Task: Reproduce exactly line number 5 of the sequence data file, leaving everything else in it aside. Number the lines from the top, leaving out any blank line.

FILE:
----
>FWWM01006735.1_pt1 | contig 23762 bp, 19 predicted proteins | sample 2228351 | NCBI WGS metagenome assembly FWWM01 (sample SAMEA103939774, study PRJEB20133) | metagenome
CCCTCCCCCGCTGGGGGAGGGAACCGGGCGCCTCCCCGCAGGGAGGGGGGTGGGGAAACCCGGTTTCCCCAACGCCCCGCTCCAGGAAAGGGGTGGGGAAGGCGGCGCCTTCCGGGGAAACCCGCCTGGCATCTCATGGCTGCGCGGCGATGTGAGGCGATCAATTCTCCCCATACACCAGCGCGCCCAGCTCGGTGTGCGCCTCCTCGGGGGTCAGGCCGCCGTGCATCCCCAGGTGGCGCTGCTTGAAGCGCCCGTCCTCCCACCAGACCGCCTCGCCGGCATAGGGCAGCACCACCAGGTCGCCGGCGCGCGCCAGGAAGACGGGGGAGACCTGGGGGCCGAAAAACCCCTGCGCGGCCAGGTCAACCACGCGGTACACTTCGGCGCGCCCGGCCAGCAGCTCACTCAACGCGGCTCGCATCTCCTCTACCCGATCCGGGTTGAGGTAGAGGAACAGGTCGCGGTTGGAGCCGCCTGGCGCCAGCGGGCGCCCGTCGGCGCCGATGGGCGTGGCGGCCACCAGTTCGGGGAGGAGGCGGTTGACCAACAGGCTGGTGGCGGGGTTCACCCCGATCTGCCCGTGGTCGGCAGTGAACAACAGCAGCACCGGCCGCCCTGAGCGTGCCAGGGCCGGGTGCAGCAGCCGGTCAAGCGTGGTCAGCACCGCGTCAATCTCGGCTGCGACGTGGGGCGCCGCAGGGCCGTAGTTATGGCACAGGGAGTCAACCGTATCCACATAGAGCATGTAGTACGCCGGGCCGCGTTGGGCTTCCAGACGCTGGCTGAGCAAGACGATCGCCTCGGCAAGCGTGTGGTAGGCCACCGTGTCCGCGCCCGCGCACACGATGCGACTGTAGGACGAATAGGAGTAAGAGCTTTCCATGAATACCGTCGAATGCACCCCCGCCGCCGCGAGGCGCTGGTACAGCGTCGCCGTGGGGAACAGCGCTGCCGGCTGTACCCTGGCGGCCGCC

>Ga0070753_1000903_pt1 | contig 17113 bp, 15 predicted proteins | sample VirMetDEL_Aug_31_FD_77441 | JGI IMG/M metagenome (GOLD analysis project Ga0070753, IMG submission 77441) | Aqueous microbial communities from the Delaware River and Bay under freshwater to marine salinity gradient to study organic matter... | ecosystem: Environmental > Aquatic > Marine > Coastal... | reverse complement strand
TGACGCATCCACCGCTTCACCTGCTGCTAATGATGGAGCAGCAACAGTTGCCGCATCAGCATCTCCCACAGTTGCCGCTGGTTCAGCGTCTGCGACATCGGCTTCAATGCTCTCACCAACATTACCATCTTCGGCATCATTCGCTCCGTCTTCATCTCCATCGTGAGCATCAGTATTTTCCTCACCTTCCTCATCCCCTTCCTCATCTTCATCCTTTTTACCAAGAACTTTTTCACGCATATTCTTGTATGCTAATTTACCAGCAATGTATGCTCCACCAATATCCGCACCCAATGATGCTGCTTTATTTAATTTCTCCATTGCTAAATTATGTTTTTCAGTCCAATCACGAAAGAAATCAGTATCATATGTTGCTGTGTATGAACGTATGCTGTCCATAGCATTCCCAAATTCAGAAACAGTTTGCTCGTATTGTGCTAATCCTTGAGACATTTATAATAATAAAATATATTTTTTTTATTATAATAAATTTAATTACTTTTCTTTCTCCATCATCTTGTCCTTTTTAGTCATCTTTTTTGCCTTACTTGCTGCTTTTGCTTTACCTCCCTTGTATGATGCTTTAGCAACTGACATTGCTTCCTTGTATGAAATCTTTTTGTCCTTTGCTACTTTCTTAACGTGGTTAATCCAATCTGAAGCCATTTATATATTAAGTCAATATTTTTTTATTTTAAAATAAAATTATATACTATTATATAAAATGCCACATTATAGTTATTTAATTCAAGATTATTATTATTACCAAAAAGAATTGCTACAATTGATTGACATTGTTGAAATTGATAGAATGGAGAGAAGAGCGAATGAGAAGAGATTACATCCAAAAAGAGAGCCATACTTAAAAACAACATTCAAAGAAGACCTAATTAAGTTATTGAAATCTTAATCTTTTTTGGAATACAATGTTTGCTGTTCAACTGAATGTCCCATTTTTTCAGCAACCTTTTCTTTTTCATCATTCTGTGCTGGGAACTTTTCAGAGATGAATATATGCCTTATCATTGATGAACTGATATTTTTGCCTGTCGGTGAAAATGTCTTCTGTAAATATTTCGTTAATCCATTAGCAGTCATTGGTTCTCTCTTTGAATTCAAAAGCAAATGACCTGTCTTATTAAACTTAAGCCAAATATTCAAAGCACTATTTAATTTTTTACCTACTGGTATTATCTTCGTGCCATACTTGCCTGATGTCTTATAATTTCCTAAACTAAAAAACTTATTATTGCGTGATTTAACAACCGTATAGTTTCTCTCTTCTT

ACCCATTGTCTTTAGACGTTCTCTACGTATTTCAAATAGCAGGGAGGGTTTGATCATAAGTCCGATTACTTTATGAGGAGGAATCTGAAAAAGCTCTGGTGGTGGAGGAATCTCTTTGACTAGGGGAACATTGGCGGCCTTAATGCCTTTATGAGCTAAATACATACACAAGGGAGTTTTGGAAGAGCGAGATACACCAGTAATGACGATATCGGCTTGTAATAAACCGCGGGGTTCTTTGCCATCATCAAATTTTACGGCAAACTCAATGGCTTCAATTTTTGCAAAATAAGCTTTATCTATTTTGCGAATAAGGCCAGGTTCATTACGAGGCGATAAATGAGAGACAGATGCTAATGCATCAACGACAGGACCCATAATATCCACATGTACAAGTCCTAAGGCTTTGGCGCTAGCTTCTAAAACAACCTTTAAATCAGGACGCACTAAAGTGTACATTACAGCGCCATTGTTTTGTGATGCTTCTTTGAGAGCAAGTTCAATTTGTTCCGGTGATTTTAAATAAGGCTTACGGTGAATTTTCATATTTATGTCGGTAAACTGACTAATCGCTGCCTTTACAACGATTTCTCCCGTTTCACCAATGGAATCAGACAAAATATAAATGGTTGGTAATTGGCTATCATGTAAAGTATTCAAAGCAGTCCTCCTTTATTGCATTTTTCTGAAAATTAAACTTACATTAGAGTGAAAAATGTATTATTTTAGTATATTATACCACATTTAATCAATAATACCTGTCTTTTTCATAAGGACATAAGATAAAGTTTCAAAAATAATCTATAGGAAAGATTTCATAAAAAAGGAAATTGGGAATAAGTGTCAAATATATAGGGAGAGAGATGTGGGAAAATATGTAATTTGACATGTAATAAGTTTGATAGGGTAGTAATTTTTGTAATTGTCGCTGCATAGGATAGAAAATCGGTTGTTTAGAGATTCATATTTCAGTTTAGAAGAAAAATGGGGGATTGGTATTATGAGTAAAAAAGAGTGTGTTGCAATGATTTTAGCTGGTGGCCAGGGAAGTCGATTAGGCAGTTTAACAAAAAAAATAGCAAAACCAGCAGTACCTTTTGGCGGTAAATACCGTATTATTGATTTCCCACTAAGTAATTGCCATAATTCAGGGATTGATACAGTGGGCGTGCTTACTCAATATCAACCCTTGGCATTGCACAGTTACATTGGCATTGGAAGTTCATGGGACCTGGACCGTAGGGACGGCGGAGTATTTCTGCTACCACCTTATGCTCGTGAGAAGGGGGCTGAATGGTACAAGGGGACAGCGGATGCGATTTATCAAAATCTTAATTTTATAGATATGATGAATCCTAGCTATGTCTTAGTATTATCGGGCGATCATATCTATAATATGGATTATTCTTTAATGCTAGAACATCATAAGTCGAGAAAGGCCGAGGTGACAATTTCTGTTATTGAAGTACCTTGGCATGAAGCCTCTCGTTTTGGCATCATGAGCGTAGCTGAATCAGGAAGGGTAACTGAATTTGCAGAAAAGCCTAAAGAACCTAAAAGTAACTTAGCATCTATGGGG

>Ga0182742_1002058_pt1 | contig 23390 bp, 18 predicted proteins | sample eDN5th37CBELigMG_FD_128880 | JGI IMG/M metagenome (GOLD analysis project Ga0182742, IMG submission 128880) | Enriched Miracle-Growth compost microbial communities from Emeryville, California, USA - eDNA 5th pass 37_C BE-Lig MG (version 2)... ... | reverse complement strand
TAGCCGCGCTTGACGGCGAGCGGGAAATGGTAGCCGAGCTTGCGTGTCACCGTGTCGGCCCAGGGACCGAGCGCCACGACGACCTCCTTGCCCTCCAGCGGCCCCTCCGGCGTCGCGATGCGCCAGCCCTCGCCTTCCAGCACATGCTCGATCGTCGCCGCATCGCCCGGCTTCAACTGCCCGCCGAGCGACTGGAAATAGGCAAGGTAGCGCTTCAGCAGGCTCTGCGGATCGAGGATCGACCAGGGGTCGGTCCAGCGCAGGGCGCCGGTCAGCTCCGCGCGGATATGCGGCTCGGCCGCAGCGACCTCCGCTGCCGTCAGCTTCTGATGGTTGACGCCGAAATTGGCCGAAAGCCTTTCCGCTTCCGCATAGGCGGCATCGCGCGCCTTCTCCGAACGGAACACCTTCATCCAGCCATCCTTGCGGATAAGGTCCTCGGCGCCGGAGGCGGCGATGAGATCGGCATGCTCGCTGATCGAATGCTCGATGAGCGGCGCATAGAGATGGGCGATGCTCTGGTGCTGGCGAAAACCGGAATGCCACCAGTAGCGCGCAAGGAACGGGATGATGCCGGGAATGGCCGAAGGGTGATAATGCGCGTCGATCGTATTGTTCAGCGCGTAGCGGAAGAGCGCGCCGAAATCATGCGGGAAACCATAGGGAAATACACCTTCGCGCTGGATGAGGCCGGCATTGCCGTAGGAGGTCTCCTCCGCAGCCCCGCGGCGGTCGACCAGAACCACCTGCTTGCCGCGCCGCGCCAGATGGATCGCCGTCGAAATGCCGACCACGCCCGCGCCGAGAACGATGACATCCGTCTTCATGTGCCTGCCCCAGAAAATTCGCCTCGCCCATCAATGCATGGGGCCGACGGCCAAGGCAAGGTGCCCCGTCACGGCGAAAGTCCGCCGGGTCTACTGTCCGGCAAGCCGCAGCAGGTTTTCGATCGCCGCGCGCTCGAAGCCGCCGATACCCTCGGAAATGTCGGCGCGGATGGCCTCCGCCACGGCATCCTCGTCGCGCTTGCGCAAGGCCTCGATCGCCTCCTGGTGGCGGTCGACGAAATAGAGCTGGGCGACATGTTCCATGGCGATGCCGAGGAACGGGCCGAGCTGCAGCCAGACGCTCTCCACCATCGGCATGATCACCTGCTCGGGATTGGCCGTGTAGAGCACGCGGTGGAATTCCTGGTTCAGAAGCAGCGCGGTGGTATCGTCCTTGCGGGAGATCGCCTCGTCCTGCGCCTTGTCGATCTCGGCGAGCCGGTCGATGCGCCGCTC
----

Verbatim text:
ACCCATTGTCTTTAGACGTTCTCTACGTATTTCAAATAGCAGGGAGGGTTTGATCATAAGTCCGATTACTTTATGAGGAGGAATCTGAAAAAGCTCTGGTGGTGGAGGAATCTCTTTGACTAGGGGAACATTGGCGGCCTTAATGCCTTTATGAGCTAAATACATACACAAGGGAGTTTTGGAAGAGCGAGATACACCAGTAATGACGATATCGGCTTGTAATAAACCGCGGGGTTCTTTGCCATCATCAAATTTTACGGCAAACTCAATGGCTTCAATTTTTGCAAAATAAGCTTTATCTATTTTGCGAATAAGGCCAGGTTCATTACGAGGCGATAAATGAGAGACAGATGCTAATGCATCAACGACAGGACCCATAATATCCACATGTACAAGTCCTAAGGCTTTGGCGCTAGCTTCTAAAACAACCTTTAAATCAGGACGCACTAAAGTGTACATTACAGCGCCATTGTTTTGTGATGCTTCTTTGAGAGCAAGTTCAATTTGTTCCGGTGATTTTAAATAAGGCTTACGGTGAATTTTCATATTTATGTCGGTAAACTGACTAATCGCTGCCTTTACAACGATTTCTCCCGTTTCACCAATGGAATCAGACAAAATATAAATGGTTGGTAATTGGCTATCATGTAAAGTATTCAAAGCAGTCCTCCTTTATTGCATTTTTCTGAAAATTAAACTTACATTAGAGTGAAAAATGTATTATTTTAGTATATTATACCACATTTAATCAATAATACCTGTCTTTTTCATAAGGACATAAGATAAAGTTTCAAAAATAATCTATAGGAAAGATTTCATAAAAAAGGAAATTGGGAATAAGTGTCAAATATATAGGGAGAGAGATGTGGGAAAATATGTAATTTGACATGTAATAAGTTTGATAGGGTAGTAATTTTTGTAATTGTCGCTGCATAGGATAGAAAATCGGTTGTTTAGAGATTCATATTTCAGTTTAGAAGAAAAATGGGGGATTGGTATTATGAGTAAAAAAGAGTGTGTTGCAATGATTTTAGCTGGTGGCCAGGGAAGTCGATTAGGCAGTTTAACAAAAAAAATAGCAAAACCAGCAGTACCTTTTGGCGGTAAATACCGTATTATTGATTTCCCACTAAGTAATTGCCATAATTCAGGGATTGATACAGTGGGCGTGCTTACTCAATATCAACCCTTGGCATTGCACAGTTACATTGGCATTGGAAGTTCATGGGACCTGGACCGTAGGGACGGCGGAGTATTTCTGCTACCACCTTATGCTCGTGAGAAGGGGGCTGAATGGTACAAGGGGACAGCGGATGCGATTTATCAAAATCTTAATTTTATAGATATGATGAATCCTAGCTATGTCTTAGTATTATCGGGCGATCATATCTATAATATGGATTATTCTTTAATGCTAGAACATCATAAGTCGAGAAAGGCCGAGGTGACAATTTCTGTTATTGAAGTACCTTGGCATGAAGCCTCTCGTTTTGGCATCATGAGCGTAGCTGAATCAGGAAGGGTAACTGAATTTGCAGAAAAGCCTAAAGAACCTAAAAGTAACTTAGCATCTATGGGG